FERGUSON, Mo. — The focus on continuing protests here turned Thursday toward paramilitary tactics and equipment that critics — even among some law enforcement leaders — said have provoked violence from the crowds.
Calls for St. Louis County and Ferguson police to “demilitarize” the response ranged from people on the streets near where an unarmed teenager was shot Saturday to U.S. Sen. Claire McCaskill, D-Mo., and U.S. Attorney General Eric Holder.
Writing in TIME magazine, U.S. Sen. Rand Paul, R-Ky., said scenes in Ferguson resembled “war more than traditional police action.”
Tactical officers in body armor and ballistic helmets do look far more like soldiers deployed to Iraq or Afghanistan than the police of decades ago, who often managed riots with miner-style hard hats and wooden batons as their only special gear.
Ferguson’s tear gas may be familiar through the generations. But use of armored vehicles, a sonic blaster to disperse crowds with sound and .60-caliber rubber “Stinger” rounds for “pain compliance” are relatively new to the work.
Tim Lynch, director of the CATO Institute Project on Criminal Justice, said police use of military weapons and tactics accelerated after the 2001 al-Qaida terrorist attacks, in part because of Homeland Security grants. He complained that federal money is “distorting decision-making on the local level,” by giving away “M-16s, grenade launchers, armored vehicles.”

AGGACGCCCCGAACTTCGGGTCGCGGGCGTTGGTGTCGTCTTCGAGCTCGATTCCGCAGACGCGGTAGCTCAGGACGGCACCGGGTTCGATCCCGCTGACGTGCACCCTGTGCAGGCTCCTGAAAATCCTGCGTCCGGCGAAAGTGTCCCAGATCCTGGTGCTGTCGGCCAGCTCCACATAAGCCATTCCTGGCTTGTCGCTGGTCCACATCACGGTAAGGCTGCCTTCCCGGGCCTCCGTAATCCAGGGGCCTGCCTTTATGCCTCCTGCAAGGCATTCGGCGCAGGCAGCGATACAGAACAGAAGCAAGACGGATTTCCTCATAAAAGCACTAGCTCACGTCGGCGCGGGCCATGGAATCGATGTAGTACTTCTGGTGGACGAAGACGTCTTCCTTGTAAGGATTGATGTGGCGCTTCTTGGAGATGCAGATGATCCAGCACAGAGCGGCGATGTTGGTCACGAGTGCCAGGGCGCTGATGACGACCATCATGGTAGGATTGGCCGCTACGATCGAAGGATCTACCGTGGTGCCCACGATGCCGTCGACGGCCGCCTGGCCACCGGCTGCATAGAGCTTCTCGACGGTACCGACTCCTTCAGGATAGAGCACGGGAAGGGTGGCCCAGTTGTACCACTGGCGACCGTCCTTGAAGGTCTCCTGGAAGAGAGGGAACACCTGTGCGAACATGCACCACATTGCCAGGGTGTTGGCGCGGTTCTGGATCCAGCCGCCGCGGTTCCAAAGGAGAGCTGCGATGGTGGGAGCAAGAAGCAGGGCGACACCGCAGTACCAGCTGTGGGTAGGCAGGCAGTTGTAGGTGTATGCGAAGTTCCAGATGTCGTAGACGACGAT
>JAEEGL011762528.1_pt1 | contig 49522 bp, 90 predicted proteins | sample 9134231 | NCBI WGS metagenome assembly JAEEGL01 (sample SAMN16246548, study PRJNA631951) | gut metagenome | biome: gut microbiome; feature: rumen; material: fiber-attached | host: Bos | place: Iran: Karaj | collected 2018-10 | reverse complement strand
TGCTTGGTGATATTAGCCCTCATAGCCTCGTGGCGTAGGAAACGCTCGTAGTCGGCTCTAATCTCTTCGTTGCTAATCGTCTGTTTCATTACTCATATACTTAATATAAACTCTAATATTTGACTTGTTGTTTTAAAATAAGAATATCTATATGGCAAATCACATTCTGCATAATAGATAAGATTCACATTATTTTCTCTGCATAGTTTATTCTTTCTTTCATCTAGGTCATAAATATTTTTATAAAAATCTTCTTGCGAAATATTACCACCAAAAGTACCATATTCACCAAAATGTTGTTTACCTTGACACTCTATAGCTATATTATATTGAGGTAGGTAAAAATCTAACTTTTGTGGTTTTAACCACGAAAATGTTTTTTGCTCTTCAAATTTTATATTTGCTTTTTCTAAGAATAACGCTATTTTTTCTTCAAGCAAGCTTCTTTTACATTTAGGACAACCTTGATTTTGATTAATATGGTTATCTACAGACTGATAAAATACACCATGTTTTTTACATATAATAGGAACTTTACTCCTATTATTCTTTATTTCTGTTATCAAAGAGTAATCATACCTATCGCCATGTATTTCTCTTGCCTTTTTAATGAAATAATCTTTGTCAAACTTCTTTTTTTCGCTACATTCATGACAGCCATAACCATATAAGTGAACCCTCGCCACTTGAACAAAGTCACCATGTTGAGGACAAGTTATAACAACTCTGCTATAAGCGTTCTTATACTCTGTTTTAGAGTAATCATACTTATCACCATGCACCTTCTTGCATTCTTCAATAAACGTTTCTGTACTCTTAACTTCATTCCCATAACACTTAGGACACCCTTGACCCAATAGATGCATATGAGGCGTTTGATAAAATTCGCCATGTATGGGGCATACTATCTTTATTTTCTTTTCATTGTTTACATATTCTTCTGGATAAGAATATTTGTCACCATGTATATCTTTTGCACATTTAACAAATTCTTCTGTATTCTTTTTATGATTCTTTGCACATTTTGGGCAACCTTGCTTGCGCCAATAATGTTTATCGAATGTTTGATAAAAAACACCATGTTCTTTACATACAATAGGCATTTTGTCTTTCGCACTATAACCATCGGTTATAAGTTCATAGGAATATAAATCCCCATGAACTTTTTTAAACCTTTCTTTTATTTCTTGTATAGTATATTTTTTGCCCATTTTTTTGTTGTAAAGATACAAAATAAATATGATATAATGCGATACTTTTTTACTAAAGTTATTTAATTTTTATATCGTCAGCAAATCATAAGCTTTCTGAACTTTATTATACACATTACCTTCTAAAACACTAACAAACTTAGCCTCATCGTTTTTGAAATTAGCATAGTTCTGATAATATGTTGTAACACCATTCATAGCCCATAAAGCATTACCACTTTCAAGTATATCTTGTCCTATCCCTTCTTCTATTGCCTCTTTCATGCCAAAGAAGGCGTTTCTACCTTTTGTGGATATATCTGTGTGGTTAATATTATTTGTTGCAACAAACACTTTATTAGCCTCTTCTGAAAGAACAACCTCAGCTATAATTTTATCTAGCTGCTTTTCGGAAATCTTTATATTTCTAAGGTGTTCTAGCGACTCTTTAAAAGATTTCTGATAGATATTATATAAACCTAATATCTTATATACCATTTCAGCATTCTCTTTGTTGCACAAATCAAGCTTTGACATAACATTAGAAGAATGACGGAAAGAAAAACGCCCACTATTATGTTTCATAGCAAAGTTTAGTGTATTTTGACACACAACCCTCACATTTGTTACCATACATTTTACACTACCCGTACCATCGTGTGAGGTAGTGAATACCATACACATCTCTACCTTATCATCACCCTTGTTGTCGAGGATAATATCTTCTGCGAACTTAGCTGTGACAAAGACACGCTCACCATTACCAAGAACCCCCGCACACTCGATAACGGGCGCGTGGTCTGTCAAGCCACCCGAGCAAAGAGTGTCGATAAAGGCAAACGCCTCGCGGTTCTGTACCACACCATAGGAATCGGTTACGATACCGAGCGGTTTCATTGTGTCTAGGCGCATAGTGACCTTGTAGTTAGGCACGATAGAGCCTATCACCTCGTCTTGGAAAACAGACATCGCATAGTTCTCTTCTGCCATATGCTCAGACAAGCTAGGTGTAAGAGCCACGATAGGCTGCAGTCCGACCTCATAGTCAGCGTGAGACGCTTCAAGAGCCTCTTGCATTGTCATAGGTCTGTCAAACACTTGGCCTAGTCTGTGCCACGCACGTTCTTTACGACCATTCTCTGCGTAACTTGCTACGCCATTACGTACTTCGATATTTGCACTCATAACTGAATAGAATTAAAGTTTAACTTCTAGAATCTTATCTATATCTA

“The downside is that we are starting to blur the civilian police mission with the military mission, and when that happens, there are unnecessary, violent confrontations between the police and citizens — such as we’re seeing in Ferguson,.” Mr. Lynch said.
But in a news conference Thursday, Ferguson Police Chief Tom Jackson, whose department does not have a SWAT team of its own, defended the concept. “The tactical units will be out there if firebombs start getting thrown, property is getting destroyed, shots are being fired, people are being shot at. We have to respond to deadly force,” he said.
“The whole picture is being painted a little bit sideways from what’s really happening,” Chief Jackson said. “And it’s not military; it’s tactical operations. It’s SWAT teams, that’s who’s out there: police — we’re doing this in blue.”
Full details of the tactical gear being deployed in Ferguson by the St. Louis County police and other agencies are not available.
The Department of Defense’s 1033 Program may have provided some of the equipment, but it isn’t clear how much of this gear was purchased from other federal programs or local budgets. The 1033 Program has transferred more than $4.3 billion in surplus military equipment to thousands of law enforcement agencies and others. It is intended for “counter-narcotics and counter-terrorism operations, and to enhance officer safety,” according to the Missouri Department of Public Safety web site.United States - North America - Eric Holder - Missouri - Claire McCaskill - Rand Paul - John Blake